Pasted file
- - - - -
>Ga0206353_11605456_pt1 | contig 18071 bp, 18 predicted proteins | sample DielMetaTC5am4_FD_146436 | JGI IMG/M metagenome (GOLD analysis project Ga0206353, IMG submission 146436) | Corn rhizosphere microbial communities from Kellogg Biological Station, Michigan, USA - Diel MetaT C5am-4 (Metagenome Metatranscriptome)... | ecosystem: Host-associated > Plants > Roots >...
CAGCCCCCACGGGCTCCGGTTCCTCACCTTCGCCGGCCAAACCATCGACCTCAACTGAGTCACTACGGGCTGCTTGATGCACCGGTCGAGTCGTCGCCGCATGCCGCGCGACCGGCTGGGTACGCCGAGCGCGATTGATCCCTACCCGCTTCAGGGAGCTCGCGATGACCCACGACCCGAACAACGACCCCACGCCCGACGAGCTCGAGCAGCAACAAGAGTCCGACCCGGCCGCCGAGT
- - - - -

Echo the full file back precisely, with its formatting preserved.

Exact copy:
>Ga0206353_11605456_pt1 | contig 18071 bp, 18 predicted proteins | sample DielMetaTC5am4_FD_146436 | JGI IMG/M metagenome (GOLD analysis project Ga0206353, IMG submission 146436) | Corn rhizosphere microbial communities from Kellogg Biological Station, Michigan, USA - Diel MetaT C5am-4 (Metagenome Metatranscriptome)... | ecosystem: Host-associated > Plants > Roots >...
CAGCCCCCACGGGCTCCGGTTCCTCACCTTCGCCGGCCAAACCATCGACCTCAACTGAGTCACTACGGGCTGCTTGATGCACCGGTCGAGTCGTCGCCGCATGCCGCGCGACCGGCTGGGTACGCCGAGCGCGATTGATCCCTACCCGCTTCAGGGAGCTCGCGATGACCCACGACCCGAACAACGACCCCACGCCCGACGAGCTCGAGCAGCAACAAGAGTCCGACCCGGCCGCCGAGT